1.
  The Founding Fathers and the Constitutional Convention of 1787
                2.
  Plans, proposals and compromises
                3.  Ratification and The Federalist Papers (see Appendix; read #'s 10 & 51)
                4.
  Interpretations: Beard and McDonald
                5.  Fundamental Principles and Features
                        a.
  separation of powers and checks and balances
                        b.  federalism and the types of powers
                        c.  Amendments 11-27; amendments proposed but not ratified

III.  Inputs:  Public Opinion and the Mass Media (Chs. 4 & 5)
        A.  Examine the websites Roper Center for Public Opinion Research,
         The Gallup Organization, Harris Poll Online, and Public Agenda Online
        B.  Definitions and characteristics
        C.
  Political socialization and its agents 

        D.  Are you a liberal or a conservative?        

        E.  Propaganda.  Click on Propaganda Analysis HomePage and study the types and     examples of propaganda presented there.  You will be responsible for this.
        F.  Mass media and the "Madison Avenue" approach to politics: politicians as soap and toothpaste.
        G.  The mass media: are they "out of touch" and can they be believed?  See Media Research Center: America's Media Watchdog
        H.  The talk radio and talk t.v. phenomena (see the Guide to Talk Radio Programming.)

 IV.  Input Linkage I:  Political Parties (Ch. 7)
        A.  What is a political party?                                     See Directory of U. S. Political Parties.
        B.  Party identification in the American electorate
        C.  Functions of political parties
        D.  Party systems: one-, two-, and multi-                   Google party platforms.
        E.  Why a two-party system in the United States?
        F.  Party organization and structure
        G.  Party lineage, doctrine, and dominance 

        H.  Political parties in the American system: an evaluation.   

  V.  Input Linkage II:  The Selection of Actors/Voting and Elections (Ch. 8)
        A.  Constitutional standards of eligibility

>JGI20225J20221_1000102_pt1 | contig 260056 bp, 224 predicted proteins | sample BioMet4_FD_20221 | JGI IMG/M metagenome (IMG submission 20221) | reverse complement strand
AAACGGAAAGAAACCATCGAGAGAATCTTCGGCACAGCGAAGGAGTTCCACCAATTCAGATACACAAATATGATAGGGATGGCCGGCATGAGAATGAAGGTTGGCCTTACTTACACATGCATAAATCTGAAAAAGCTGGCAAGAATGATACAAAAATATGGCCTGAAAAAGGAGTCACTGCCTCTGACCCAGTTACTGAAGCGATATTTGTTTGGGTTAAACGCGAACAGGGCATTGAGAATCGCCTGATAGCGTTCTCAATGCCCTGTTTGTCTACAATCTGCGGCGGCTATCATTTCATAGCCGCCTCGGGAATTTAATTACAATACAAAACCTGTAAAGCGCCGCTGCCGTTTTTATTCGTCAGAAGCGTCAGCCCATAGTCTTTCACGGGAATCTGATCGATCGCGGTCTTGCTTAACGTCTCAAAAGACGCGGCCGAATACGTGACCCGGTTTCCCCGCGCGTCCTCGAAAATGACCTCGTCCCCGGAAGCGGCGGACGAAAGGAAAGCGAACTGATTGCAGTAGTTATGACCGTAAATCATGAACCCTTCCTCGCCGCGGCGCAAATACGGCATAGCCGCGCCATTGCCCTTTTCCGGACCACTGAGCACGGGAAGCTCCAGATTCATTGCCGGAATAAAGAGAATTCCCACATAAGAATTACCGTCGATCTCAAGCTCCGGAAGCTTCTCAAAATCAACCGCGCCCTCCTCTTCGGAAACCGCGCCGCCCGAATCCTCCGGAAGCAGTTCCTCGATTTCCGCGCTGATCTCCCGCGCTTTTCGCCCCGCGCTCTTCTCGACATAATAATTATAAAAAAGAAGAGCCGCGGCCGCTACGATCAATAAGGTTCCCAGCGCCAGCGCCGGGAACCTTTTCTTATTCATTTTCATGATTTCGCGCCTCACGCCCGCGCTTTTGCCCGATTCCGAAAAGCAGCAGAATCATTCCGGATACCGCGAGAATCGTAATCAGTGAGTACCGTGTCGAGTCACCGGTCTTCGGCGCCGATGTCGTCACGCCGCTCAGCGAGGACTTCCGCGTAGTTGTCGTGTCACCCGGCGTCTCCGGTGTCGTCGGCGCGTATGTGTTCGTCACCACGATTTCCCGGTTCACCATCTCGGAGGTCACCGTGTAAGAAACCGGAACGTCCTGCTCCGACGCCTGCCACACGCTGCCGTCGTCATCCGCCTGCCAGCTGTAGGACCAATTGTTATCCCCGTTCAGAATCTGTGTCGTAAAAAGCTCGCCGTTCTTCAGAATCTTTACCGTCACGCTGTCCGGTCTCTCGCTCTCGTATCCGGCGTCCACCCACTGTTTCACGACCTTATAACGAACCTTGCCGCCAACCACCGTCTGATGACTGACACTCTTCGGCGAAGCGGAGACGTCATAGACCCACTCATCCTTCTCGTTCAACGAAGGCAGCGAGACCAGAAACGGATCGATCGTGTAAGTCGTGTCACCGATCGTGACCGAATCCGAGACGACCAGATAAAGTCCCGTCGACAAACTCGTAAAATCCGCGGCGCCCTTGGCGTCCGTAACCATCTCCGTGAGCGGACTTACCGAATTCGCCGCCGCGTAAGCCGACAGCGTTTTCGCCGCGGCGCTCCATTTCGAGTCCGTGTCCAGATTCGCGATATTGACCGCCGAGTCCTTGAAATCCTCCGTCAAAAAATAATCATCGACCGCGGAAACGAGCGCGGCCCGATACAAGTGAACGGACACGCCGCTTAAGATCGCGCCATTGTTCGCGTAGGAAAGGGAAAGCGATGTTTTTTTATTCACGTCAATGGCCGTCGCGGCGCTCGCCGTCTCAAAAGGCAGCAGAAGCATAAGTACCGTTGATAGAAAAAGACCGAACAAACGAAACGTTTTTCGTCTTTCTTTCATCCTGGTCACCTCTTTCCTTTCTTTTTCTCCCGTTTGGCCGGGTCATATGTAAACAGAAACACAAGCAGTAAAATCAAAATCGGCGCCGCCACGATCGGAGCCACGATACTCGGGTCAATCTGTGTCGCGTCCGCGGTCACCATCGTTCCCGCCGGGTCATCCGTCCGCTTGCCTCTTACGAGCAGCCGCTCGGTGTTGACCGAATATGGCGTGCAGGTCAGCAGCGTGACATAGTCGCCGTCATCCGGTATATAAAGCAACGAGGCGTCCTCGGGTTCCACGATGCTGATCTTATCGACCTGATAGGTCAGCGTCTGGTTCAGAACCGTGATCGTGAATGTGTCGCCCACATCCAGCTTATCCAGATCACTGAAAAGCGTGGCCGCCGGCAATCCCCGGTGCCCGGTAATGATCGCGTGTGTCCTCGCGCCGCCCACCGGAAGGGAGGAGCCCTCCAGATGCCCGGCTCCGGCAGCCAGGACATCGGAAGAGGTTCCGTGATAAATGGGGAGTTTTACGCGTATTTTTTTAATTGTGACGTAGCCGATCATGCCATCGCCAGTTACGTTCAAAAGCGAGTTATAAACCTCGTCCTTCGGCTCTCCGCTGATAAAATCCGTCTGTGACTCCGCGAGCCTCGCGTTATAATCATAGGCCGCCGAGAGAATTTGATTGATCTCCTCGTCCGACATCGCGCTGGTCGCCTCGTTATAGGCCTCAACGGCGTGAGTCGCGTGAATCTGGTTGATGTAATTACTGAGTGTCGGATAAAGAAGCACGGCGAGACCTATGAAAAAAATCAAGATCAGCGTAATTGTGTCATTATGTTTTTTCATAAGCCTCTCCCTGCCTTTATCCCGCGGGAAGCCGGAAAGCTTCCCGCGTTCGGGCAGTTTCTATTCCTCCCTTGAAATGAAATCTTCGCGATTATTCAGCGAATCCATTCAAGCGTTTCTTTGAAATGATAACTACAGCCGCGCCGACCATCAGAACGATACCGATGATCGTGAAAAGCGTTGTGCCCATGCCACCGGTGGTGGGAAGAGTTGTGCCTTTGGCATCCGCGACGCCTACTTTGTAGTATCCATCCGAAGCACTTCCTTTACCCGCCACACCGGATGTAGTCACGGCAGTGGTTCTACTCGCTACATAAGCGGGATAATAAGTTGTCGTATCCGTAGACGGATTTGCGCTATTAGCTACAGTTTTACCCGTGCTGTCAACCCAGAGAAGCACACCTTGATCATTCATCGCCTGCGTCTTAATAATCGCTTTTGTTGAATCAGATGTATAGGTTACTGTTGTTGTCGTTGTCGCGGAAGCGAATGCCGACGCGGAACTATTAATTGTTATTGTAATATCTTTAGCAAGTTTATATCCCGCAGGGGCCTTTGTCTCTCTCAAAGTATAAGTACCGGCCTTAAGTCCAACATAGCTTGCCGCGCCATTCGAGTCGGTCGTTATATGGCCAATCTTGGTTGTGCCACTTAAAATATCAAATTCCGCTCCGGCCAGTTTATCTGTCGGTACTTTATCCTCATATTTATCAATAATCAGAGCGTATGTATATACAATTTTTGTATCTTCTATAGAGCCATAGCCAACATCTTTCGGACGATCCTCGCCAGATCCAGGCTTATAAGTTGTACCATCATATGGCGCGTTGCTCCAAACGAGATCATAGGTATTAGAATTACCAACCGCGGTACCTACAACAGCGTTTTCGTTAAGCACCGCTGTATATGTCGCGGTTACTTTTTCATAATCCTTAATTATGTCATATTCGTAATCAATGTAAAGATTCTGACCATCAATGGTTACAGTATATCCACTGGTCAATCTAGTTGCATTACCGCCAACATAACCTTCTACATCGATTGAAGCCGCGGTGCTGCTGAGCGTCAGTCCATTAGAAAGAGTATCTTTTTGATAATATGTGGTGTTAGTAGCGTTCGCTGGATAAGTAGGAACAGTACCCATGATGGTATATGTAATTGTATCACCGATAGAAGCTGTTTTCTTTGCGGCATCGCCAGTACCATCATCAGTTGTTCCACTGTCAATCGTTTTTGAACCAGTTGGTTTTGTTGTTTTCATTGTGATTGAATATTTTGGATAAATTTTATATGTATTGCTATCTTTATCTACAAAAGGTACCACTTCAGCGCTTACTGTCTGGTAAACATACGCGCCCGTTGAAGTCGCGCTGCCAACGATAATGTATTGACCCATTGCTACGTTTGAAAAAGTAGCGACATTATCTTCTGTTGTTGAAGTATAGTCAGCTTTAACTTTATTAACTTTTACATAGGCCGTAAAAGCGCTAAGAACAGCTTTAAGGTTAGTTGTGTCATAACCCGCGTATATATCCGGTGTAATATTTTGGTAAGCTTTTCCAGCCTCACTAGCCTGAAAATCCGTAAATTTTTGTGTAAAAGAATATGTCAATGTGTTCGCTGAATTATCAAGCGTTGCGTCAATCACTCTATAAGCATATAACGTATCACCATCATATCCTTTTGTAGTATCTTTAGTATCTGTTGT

B.
  Formal requirements for voting                                  See Campaign Secrets.

         C.  Party identification and participation in politics
        D.  Ballot systems
        E.  Expansion of the suffrage
        F.  Nominating methods
        G.  Campaign strategy, techniques, and finance; federal election laws
                    and the Federal Election Commission
        H.  The voting decision
        I.  Turnout and voting patterns
        J.  Typology of elections
        K.  Do elections matter?
        L.  Go to Kentucky State Board of Elections for the current Kentucky election calendar,
                voter registration statistics by county, primary and general election results, and a
                downloadable voter registration card with instructions.
        M.  Go to the official websites of the national Democratic and Republican parties.
        N.  So you want to run for office?  Things to consider.

 VI.  Input Linkage III:  Interest Groups and Social Movements (Ch. 6)
        A.  Enter "lobbying" and "interest groups" into a search engine and see what you get.
        B.  What is an interest group? Interest group tactics.
        C.  Differences between interest groups and political parties
        D.  What interest groups do and how they do it ;  A Day in the Life of a Lobbyist     
        E.  FORTUNE's 25 Most Effective Interest Groups Today and related links:  Social Groupings and Organized Groups;                                                                                      First Street 30 Revealed;  Special Interest Group Links
        F.  Evaluation: pro's and con's
        G.  Social Movements

VII.  The Political System, Part I:  Congress  (Article I of the Constitution and relevant amendments; chapter 9 in text)
        A.  The origin and powers of Congress
        B.  Recruitment:  what types of people run for Congress?
        C.  Professionalization and turnover; are term limits needed?
        D.  Current party alignment in the House and Senate                         See www.senate.gov and www.house.gov.
        E.  Party cohesion and party discipline
        F.  Representative roles and duties                                          
        G.  The two houses: the House and Senate
                1. leadership
                2. committees, their chairmen, and seniority
                3. major differences
        H.  The legislative process, including the House Rules Committee, the discharge petition, the filibuster, and the President
        I.  Congress in the American system:
                1.  special functions: confirmations, ratifications, investigations; impeachments.   Foreign v. domestic policy